Internet of Things
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2019 will see the Internet of Things (IoT) becoming more deeply embedded in our day-to-day lives at home and at work. We may begin to hear the term itself used less frequently – but that’s because it’s moving out of the hype phase and quickly becoming a part of everyday life. Soon, it will be taken for granted that pretty much any device we own – cars, TVs, watches, kitchen appliances  etc can go online and communicate with each other.  We’re getting used to using our voices to control smart home devices but 2019 will be the year that the rest of our possessions find their own voice. Virtually every car manufacturer is working on virtual assistants to help drivers more safely and conveniently operate vehicles while behind the wheel. And voice control (with natural-language driven feedback) will increasingly become an option for industrial and enterprise technology.

Businesses will increasingly see the value in connected machinery that is capable of reporting every detail of its operating parameters and efficiency to other smart, connected devices. Predictive maintenance is currently only achieved by the biggest players who have invested heavily in IoT for several years now, this should start to trickle down to smaller organisations.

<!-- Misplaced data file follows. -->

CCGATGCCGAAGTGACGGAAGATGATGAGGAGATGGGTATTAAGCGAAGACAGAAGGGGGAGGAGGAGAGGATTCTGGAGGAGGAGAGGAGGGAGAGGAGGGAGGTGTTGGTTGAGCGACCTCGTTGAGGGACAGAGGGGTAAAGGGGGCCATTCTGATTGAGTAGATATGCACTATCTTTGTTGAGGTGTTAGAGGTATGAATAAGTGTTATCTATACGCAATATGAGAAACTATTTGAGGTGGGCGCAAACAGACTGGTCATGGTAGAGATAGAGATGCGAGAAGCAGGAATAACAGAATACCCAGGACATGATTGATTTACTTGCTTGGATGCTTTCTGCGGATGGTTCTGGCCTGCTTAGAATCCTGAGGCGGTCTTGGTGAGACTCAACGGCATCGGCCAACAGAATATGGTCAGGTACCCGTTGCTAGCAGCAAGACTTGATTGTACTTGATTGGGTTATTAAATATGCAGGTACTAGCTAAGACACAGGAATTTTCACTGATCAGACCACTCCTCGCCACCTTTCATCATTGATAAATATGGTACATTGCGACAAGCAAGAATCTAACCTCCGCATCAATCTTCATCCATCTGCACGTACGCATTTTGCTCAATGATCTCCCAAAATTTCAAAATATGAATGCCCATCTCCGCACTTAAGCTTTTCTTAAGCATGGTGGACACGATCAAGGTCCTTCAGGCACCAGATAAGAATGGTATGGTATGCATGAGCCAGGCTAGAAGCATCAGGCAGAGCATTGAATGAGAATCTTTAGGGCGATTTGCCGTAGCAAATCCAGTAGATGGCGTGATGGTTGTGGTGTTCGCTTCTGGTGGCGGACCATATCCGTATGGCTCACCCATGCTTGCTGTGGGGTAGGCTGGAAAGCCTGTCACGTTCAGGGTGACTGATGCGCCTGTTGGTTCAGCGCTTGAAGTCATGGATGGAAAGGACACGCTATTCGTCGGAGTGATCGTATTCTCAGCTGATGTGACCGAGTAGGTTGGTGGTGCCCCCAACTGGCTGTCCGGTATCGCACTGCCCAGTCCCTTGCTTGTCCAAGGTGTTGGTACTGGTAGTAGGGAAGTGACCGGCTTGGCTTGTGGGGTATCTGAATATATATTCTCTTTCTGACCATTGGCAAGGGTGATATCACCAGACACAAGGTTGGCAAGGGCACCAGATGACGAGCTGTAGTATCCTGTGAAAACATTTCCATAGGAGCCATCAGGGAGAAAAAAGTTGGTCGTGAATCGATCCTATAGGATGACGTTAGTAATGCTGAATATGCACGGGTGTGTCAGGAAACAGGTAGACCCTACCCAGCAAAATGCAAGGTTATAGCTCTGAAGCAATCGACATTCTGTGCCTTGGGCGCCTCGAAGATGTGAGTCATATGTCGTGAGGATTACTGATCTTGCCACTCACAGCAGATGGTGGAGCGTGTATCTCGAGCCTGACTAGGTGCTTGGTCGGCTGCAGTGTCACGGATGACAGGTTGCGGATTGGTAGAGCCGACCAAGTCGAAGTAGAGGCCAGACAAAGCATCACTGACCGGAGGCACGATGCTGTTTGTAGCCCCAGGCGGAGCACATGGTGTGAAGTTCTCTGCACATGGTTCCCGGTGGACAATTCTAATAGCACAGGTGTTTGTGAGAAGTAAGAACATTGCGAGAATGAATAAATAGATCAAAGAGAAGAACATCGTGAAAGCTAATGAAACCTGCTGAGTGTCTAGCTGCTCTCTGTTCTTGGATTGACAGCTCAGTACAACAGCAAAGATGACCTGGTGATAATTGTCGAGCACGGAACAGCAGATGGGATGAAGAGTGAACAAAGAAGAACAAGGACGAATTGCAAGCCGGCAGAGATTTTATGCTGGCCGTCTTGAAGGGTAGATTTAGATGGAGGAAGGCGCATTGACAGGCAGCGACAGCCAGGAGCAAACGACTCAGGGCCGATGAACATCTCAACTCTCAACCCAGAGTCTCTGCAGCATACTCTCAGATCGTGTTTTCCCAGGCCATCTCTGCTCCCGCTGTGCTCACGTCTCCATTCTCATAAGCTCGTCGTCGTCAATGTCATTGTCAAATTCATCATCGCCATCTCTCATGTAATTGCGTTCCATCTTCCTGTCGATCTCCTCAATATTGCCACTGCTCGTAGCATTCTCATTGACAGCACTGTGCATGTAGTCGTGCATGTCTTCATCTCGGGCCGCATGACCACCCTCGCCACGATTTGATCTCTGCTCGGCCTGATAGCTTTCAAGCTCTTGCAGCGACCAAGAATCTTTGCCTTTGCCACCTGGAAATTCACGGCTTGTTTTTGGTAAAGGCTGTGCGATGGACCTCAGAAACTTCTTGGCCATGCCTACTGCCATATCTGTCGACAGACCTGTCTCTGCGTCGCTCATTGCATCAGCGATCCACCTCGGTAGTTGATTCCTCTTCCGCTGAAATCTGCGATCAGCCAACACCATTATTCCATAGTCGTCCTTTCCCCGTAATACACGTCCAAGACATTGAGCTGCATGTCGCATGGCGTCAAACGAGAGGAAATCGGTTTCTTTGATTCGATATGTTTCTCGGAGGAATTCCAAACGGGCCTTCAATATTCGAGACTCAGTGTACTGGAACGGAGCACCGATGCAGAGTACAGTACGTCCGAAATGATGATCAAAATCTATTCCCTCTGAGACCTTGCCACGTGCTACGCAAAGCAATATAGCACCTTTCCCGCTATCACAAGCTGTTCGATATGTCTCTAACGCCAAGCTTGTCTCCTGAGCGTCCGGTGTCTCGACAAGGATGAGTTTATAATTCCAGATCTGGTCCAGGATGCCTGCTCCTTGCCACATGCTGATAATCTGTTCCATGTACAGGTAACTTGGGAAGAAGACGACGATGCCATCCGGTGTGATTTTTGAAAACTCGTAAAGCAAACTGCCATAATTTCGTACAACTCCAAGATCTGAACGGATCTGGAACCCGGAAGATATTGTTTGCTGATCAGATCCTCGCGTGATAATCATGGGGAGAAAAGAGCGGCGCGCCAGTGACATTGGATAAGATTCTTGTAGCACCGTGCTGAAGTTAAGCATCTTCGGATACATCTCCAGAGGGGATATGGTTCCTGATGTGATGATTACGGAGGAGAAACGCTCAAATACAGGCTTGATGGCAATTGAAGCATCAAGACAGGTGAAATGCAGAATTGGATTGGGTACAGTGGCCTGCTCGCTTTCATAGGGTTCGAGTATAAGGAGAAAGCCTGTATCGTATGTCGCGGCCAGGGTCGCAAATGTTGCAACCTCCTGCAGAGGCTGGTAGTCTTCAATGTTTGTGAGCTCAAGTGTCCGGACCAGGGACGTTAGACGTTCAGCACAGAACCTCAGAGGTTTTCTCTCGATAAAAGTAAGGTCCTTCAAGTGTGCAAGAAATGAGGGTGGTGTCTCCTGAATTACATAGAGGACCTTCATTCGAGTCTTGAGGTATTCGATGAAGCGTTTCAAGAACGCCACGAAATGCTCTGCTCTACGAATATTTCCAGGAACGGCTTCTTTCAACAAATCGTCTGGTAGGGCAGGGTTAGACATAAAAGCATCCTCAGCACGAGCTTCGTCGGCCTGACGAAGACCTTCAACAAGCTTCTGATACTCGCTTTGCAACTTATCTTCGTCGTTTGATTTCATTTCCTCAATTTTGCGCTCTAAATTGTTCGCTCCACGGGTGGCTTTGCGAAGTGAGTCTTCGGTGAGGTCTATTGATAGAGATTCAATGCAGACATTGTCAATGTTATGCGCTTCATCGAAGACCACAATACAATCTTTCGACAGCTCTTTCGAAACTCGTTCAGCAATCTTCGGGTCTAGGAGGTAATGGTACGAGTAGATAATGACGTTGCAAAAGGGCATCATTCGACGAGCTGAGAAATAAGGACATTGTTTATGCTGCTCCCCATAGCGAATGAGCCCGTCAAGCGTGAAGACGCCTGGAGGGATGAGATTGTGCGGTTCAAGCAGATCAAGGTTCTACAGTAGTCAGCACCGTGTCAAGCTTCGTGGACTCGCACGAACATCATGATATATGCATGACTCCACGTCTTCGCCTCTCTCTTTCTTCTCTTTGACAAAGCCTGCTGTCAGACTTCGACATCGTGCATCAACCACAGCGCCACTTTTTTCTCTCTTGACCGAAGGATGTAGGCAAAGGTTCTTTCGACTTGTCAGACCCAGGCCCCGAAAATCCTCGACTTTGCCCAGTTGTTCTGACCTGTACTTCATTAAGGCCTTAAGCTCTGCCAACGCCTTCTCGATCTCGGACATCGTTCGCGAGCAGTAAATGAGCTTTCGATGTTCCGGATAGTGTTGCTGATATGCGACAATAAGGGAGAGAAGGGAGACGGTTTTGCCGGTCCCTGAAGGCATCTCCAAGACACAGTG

5G networks will broaden the scope and availability of the IoT.  This year should see things rapidly moving ahead in New Zealand around the first consumer-ready 5G networks.  These could operate up to 20 times faster than existing mobile data networks.  IoT is reliant on speed and availability of data services, and today there are still many locations that are effectively “dark” when it comes to smart, connected tech, due to a lack of availability of these services.

With mobile networks that are even faster than the cable networks we’re used to connecting into our homes and offices today, the scope of IoT projects can broaden dramatically. The technology used by self-driving, autonomous cars, and public transport vehicles will also greatly benefit from the increased bandwidth available.

It’s going to be interesting to see how this all develops over the coming months and years.